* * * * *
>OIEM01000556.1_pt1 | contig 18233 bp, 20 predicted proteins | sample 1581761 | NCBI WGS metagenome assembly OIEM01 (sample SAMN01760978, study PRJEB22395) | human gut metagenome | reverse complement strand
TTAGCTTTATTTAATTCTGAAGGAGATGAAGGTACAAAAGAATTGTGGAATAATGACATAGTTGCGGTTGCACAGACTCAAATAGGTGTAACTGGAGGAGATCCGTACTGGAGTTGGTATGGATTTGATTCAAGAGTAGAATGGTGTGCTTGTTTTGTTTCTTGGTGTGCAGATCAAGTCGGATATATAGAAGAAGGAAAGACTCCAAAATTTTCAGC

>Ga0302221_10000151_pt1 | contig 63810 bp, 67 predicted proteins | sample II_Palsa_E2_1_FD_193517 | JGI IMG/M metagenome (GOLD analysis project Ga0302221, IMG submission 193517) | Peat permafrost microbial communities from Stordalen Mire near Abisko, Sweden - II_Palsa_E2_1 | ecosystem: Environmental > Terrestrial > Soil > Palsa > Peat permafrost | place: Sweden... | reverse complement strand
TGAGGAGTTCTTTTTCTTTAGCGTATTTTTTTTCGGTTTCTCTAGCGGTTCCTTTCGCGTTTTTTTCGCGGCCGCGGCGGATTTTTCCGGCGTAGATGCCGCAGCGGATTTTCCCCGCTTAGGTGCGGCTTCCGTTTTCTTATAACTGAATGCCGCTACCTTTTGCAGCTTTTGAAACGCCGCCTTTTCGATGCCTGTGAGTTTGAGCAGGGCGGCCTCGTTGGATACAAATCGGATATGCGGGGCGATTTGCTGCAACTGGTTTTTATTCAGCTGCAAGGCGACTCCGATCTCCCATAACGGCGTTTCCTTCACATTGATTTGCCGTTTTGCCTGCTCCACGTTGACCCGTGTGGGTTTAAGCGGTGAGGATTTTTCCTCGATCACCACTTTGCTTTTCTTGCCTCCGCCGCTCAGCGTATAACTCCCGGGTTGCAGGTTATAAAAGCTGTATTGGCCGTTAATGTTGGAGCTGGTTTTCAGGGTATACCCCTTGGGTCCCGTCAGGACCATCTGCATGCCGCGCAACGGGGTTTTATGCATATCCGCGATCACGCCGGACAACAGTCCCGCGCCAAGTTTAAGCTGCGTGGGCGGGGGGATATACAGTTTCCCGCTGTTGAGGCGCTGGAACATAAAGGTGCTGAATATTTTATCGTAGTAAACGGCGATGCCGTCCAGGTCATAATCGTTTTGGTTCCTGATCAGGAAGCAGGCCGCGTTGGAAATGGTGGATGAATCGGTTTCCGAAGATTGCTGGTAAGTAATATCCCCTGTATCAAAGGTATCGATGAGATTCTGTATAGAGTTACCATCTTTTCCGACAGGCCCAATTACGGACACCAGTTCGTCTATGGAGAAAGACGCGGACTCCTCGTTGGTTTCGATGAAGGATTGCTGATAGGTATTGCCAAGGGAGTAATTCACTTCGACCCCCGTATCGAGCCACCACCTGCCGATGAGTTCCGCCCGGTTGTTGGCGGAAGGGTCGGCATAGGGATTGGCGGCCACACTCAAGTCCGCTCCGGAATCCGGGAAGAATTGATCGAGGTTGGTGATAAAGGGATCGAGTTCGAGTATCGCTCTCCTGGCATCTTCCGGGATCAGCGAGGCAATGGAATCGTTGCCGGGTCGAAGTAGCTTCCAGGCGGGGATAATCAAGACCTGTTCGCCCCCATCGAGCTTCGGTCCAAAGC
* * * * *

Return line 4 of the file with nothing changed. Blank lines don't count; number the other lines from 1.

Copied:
TGAGGAGTTCTTTTTCTTTAGCGTATTTTTTTTCGGTTTCTCTAGCGGTTCCTTTCGCGTTTTTTTCGCGGCCGCGGCGGATTTTTCCGGCGTAGATGCCGCAGCGGATTTTCCCCGCTTAGGTGCGGCTTCCGTTTTCTTATAACTGAATGCCGCTACCTTTTGCAGCTTTTGAAACGCCGCCTTTTCGATGCCTGTGAGTTTGAGCAGGGCGGCCTCGTTGGATACAAATCGGATATGCGGGGCGATTTGCTGCAACTGGTTTTTATTCAGCTGCAAGGCGACTCCGATCTCCCATAACGGCGTTTCCTTCACATTGATTTGCCGTTTTGCCTGCTCCACGTTGACCCGTGTGGGTTTAAGCGGTGAGGATTTTTCCTCGATCACCACTTTGCTTTTCTTGCCTCCGCCGCTCAGCGTATAACTCCCGGGTTGCAGGTTATAAAAGCTGTATTGGCCGTTAATGTTGGAGCTGGTTTTCAGGGTATACCCCTTGGGTCCCGTCAGGACCATCTGCATGCCGCGCAACGGGGTTTTATGCATATCCGCGATCACGCCGGACAACAGTCCCGCGCCAAGTTTAAGCTGCGTGGGCGGGGGGATATACAGTTTCCCGCTGTTGAGGCGCTGGAACATAAAGGTGCTGAATATTTTATCGTAGTAAACGGCGATGCCGTCCAGGTCATAATCGTTTTGGTTCCTGATCAGGAAGCAGGCCGCGTTGGAAATGGTGGATGAATCGGTTTCCGAAGATTGCTGGTAAGTAATATCCCCTGTATCAAAGGTATCGATGAGATTCTGTATAGAGTTACCATCTTTTCCGACAGGCCCAATTACGGACACCAGTTCGTCTATGGAGAAAGACGCGGACTCCTCGTTGGTTTCGATGAAGGATTGCTGATAGGTATTGCCAAGGGAGTAATTCACTTCGACCCCCGTATCGAGCCACCACCTGCCGATGAGTTCCGCCCGGTTGTTGGCGGAAGGGTCGGCATAGGGATTGGCGGCCACACTCAAGTCCGCTCCGGAATCCGGGAAGAATTGATCGAGGTTGGTGATAAAGGGATCGAGTTCGAGTATCGCTCTCCTGGCATCTTCCGGGATCAGCGAGGCAATGGAATCGTTGCCGGGTCGAAGTAGCTTCCAGGCGGGGATAATCAAGACCTGTTCGCCCCCATCGAGCTTCGGTCCAAAGC